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The Mounting Case for Cloud Access Brokers

Addressing the need for flexible control of access to off-premise applications

Unifying identity and access management has been a stretch goal for IT for nearly a decade. At first it was merely the need to have a single, authoritative source of corporate identity such that risks like orphaned or unauthorized accounts could be addressed within the enterprise.

But with a growing number of applications - business applications - being deployed "in the cloud", it's practically a foregone conclusion that organizations are going to need similar capabilities for those applications, as well.

It's not easy, there are myriad reasons why unifying identity and access control is a stretch goal and not something easily addressed by simply deploying a solution. Federation of identity and access control requires integration. It may require modification of applications. It may require architectural changes.

All of these are disruptive and, ultimately, costly. But the costs of not addressing the issue are likely higher.

Security a Rising Concern for Cloud-Based Application Usage

With access to these applications taking place from a variety of locations including smartphones (80 percent),tablets (71 percent) and non-company computers (80 percent) and with a large percentage of organizations (73 percent) needing to grant temporary access to cloud apps, respondents cited concerns around identity management, governance and complexity.


Nearly three-quarters (72 percent) of the respondents said they have the need to provide external users, such as consultants, with temporary access to the company’s cloud applications, while just under half (48 percent) of respondents said they are still not able to sign in to cloud applications with a single set of credentials. [emphasis mine]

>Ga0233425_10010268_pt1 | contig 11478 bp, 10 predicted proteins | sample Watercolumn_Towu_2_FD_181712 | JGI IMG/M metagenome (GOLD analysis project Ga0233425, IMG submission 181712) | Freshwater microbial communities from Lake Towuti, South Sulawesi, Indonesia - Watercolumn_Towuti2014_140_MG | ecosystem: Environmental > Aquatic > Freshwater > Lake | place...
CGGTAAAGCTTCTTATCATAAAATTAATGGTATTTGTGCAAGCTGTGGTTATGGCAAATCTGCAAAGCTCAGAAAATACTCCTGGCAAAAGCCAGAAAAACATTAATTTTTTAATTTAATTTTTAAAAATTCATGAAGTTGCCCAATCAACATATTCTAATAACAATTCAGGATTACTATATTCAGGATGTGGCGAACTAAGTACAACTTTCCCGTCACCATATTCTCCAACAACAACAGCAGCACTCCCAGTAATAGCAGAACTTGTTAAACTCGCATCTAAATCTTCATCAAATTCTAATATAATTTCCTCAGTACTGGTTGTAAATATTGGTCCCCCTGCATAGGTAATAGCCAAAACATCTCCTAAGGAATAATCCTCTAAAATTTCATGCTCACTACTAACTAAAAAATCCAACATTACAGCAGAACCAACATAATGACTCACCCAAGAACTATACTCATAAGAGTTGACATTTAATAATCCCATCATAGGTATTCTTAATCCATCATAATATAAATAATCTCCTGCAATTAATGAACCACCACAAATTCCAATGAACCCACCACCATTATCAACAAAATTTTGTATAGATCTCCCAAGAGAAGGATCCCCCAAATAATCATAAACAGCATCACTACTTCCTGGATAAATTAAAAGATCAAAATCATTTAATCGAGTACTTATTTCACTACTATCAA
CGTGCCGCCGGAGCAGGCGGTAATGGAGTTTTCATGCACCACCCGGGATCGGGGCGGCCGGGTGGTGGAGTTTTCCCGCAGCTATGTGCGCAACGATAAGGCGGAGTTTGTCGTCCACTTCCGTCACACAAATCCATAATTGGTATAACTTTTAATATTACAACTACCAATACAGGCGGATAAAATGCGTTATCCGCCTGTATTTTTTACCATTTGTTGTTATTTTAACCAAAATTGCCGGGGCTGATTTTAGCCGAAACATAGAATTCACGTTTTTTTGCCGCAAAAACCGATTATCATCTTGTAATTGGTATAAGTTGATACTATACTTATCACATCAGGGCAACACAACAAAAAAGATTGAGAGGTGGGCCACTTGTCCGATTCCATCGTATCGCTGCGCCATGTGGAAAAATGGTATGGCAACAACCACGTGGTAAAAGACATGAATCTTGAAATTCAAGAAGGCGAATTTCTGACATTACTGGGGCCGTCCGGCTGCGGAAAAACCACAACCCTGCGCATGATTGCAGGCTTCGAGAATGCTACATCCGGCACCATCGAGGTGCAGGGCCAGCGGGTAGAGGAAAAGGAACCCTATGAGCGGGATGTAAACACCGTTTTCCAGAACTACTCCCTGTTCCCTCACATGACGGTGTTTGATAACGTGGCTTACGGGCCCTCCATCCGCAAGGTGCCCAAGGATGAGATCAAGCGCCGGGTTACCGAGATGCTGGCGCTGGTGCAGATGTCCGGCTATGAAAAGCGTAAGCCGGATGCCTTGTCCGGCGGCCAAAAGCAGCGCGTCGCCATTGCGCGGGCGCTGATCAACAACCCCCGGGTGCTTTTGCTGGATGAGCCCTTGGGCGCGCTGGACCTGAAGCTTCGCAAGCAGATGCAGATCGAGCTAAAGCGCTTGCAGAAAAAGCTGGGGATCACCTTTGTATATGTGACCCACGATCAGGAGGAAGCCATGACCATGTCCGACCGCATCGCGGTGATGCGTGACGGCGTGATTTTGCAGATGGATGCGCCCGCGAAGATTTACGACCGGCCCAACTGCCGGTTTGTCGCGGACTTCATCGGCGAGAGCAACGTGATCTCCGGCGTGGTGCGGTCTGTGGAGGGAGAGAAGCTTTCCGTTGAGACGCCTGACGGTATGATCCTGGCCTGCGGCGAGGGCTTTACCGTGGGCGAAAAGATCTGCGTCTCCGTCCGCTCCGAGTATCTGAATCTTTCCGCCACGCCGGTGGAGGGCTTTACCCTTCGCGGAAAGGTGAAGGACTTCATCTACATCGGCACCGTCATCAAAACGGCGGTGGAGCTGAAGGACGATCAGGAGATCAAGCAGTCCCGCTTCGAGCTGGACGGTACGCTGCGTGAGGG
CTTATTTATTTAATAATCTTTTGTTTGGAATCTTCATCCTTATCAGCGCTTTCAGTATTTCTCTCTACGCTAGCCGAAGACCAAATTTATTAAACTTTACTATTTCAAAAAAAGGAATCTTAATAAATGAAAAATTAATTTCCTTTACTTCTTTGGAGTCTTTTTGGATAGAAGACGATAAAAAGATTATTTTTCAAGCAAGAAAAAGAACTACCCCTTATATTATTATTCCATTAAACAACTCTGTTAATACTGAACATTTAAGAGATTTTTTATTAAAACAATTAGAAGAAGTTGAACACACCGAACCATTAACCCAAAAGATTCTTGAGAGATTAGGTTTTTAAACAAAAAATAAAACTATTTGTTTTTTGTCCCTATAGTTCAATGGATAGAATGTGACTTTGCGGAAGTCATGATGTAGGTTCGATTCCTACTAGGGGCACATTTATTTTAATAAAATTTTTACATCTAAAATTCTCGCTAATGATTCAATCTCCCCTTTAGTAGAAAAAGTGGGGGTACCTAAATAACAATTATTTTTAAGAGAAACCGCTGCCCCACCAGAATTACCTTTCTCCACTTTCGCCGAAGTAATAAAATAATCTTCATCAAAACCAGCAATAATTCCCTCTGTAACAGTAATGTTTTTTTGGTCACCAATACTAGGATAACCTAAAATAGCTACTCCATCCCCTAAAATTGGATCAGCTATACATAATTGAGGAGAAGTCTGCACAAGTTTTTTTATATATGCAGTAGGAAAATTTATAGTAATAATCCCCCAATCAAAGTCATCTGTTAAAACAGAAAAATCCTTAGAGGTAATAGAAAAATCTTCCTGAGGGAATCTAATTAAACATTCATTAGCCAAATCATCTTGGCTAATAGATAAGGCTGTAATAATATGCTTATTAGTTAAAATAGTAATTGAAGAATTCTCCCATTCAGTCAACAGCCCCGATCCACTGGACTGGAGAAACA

There is a significant loss of control - in terms of governance - that's occurring, where the organization no longer has the means by which they can control who has access to applications, from what device or location, and when. That's the downside of cloud, of distributed systems that are not architected with security in mind.

Make no mistake, it's not just IT making a power grab for power's sake. This is a real, significant issue for the business side of the house, because it is their applications - and ultimately data - that is at risk by failing to properly address issues of access.


The least disruptive - and most efficient - means of addressing this disconnect is to insert into the data center architecture an access broker tier, a layer of dynamic access and identity management services designed to provide federation and unification of credentials across cloud and data center resources based on the organization's authoritative source of identity.

The advantages of such a tier are that they are less disruptive, it respects the authoritative source of identity and it is highly flexible. The same cloud access broker that provides authentication and authorization to internal resources can do so for cloud-based resources. The downside is integration with a growing variety of SaaS and custom cloud-deployed applications used by the enterprise. A standards-based way of integrating off-premise applications with a cloud access broker is needed, and we find such a standard in SAML 2.0, an increasingly popular means of integrating identity and access management services across the cloudosphere.